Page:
Is the A-League to blame in lack of opportunities created at the pathway level, I’m not so sold on that idea. I think the A-League clubs can be doing a heck of a lot more on a scouting perspective in terms of going out making sure they’re actively involved which some of them already do. Kevin Muscat for example I know is very involved when it comes to state league clubs in Melbourne and actively going out and looking for talent same thing with Tony Popovic at Western Sydney. I think the clubs have to assume a lot of responsibility in that regard because we do tend to see a lot of players being recycled. Liam Reddy for example has had seven A-League clubs close to, so when you look at statistics like that you’d like to be seeing an opportunity like that going to a junior or to someone within that region.

I know Ange has been very vocal in saying the opportunities don’t exist, okay then why don’t they exist? Lets start exploring those junior competitions. Lets look at the NSL lets look at the NPL and start really discovering ways in which we can restructure or determine the pathways from their directly to A-League clubs or National Youth League clubs. That’s something that really needs to be addressed first and foremost.

Where do you see the A-League in the next 10 years?

I see it growing  and getting bigger and better. We’ve already seen remarkable growth in the last five years, we’ve seen remarkable growth in the last 11 years since the competitions inception. I agree with the comments that everybody is saying they want to see it bigger, they want to see it better but we have to be a bit gun-shy because we’ve seen failed experiments go completely wrong before in the expansion when it concerned North Queensland Fury and Gold Coast United that didn’t work so why didn’t it work? Because they ultimately wanted to basically create a competition that was already bigger and better in the early stages of its existence and that just didn’t work ultimately because of the financial investment that went into it wasn’t sustainable and it was introduced into regions that perhaps didn’t have a rich football following. We need to do the market research we need to start considering what are our best options going forward are they to expand?, is it to create a healthy national second league division first?, is that the first priority before we consider expansion and promotion relegation has also been another huge topic of discussion on the Australian domestic land scape, particularly with the current A-Licenses that have just been handed out we won’t see that between before 2034 and so that’s a long time. We want to see it expand, we want to see the game attract bigger names, bigger players and that’s what we’ve started to see  in the last few years, Alessandro Del Piero was the perfect  example and now we have Tim Cahill that’s come back these are players that will not only help grow the brand but also to spread the message to others in foreign countries that ‘hey I did play in the A-League, I really enjoyed it, the competition isn’t a walk in the park, we’re known for a physicality, we’re known for our speed, our intensity; and that’s the kind of message we want to get out there, we want them to be good advocates for the game.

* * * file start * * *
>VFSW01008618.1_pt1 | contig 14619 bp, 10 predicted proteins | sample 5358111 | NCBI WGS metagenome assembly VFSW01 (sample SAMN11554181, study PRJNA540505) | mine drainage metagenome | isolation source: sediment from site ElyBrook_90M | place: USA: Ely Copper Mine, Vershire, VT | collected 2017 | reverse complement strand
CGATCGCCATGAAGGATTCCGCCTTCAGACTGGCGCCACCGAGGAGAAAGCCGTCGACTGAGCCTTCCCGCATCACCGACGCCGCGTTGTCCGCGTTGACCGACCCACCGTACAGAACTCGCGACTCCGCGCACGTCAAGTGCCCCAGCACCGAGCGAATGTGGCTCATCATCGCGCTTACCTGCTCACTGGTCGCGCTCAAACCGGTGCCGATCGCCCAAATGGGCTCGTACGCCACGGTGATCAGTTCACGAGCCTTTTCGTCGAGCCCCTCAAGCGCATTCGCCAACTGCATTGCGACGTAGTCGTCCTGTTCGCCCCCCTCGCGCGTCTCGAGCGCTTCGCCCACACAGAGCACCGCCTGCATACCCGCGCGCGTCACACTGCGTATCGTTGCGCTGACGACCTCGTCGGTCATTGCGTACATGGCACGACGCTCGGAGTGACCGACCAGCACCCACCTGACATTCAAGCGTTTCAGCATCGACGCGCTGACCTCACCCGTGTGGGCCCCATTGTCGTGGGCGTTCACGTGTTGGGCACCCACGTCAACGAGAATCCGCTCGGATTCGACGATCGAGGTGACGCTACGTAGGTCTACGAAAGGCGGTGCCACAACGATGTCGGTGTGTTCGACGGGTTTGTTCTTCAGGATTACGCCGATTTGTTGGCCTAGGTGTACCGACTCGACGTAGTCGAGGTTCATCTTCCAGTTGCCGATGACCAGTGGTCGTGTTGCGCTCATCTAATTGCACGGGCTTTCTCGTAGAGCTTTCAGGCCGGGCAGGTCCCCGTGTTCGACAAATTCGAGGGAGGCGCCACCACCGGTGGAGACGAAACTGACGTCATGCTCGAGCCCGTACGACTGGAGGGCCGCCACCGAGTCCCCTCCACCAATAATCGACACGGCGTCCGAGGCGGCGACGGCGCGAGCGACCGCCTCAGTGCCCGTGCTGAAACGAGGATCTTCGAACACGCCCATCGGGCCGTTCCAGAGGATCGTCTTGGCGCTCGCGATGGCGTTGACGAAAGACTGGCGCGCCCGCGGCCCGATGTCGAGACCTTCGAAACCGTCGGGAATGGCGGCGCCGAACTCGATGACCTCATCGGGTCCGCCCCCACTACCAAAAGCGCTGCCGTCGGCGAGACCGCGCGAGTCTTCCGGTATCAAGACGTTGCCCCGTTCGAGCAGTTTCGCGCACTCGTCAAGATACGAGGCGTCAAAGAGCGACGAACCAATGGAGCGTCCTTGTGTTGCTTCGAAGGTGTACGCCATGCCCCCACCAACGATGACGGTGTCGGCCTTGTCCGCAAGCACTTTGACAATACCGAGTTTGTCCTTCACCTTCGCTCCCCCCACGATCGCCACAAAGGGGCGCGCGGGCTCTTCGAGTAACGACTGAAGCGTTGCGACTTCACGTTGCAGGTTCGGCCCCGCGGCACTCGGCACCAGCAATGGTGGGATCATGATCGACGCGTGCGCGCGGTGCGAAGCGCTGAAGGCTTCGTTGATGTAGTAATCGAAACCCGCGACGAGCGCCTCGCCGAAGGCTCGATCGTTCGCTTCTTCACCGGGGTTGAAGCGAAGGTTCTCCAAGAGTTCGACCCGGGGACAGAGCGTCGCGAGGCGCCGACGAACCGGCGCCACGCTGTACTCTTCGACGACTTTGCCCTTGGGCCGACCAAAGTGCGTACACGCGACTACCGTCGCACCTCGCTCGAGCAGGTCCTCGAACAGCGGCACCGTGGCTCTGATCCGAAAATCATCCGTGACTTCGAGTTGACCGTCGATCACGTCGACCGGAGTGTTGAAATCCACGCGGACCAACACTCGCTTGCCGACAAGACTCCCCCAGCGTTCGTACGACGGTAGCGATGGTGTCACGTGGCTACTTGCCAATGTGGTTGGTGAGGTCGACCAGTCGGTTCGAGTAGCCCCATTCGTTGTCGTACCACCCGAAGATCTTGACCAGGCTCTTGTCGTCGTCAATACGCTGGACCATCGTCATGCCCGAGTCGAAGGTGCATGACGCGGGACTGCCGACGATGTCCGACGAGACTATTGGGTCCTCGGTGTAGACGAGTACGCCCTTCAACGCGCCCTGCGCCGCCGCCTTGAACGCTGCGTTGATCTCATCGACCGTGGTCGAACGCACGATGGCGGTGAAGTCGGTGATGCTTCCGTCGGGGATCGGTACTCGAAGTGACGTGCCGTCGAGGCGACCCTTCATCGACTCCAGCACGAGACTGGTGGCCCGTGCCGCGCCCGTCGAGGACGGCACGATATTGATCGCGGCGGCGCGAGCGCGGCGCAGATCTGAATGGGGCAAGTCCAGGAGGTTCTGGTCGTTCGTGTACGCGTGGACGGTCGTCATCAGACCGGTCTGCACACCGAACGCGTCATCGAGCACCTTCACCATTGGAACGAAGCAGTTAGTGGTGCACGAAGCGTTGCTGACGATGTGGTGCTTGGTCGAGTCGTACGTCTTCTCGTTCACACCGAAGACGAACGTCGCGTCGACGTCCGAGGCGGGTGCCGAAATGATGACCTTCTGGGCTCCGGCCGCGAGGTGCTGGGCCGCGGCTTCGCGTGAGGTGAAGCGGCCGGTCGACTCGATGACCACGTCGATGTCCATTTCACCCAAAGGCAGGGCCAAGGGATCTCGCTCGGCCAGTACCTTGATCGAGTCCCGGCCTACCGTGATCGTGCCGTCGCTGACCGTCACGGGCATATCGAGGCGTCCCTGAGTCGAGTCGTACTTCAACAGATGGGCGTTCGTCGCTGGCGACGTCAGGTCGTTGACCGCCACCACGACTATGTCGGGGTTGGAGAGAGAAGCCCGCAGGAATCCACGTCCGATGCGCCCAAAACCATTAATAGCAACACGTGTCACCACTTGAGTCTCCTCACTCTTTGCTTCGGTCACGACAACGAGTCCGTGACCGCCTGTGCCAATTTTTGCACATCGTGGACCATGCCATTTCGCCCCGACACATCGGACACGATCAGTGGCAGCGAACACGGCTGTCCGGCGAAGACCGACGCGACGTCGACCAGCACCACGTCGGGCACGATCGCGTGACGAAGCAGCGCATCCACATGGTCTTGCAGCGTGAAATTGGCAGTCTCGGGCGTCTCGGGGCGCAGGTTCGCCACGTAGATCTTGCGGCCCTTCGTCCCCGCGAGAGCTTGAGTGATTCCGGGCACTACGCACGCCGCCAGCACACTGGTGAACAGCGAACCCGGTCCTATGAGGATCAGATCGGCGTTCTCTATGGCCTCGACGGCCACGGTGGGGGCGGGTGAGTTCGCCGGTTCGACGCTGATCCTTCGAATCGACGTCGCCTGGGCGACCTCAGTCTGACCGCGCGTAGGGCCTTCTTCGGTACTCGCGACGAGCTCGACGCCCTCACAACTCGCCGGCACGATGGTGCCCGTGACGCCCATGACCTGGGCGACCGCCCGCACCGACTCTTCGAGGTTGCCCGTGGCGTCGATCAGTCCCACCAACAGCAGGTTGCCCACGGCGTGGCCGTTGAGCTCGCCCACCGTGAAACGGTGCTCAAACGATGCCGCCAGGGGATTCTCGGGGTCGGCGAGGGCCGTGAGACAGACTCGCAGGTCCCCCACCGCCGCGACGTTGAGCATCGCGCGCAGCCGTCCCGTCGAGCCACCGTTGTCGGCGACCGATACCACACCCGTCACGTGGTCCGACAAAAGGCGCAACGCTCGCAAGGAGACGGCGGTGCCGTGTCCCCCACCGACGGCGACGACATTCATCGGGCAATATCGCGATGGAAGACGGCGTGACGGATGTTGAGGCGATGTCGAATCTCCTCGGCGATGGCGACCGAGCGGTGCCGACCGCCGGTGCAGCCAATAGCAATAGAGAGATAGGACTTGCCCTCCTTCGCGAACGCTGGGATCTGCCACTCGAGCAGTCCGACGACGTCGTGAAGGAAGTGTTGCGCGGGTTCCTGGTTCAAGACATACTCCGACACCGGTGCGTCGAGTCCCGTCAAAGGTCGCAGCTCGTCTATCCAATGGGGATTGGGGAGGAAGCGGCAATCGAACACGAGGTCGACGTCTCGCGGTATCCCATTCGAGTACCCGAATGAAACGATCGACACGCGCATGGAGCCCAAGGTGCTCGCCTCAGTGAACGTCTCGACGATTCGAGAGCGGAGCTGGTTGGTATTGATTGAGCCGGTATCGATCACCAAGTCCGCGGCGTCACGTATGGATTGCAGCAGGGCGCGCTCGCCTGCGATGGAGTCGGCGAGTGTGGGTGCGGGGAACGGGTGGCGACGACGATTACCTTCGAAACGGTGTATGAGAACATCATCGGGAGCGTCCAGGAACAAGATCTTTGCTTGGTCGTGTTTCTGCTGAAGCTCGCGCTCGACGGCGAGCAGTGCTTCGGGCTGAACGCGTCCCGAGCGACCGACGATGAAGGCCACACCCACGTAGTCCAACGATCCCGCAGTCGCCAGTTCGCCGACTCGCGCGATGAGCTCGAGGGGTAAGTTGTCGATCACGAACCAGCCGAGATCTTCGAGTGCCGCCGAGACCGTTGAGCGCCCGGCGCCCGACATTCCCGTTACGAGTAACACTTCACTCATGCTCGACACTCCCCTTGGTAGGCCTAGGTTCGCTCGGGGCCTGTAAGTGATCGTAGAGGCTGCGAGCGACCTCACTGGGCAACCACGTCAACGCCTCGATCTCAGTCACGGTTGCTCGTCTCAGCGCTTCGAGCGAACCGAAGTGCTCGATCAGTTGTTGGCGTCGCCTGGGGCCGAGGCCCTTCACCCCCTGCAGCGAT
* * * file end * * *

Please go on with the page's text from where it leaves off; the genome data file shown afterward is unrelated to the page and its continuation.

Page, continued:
We as Australians need to be good advocates for the game so my message for everybody who wants to see the game grow, go to the games be apart of the game, talk positive of the games because what we tend to do is get stuck in that rut of ‘we’re not as good as the EPL, not as good as the La Liga, Serie A, Bundesliga.

Ultimately I do see growth, I do see it getting bigger and better and one day we will see expansion and promotion relegation it’s just a matter of time. Lets focus on getting our existing product right and the rest will come.

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Written by javierasilvab

Javiera, from Sydney, just a lover of the beautiful game. Twitter: @javierasilva95 Email: javierasilva12@hotmail.com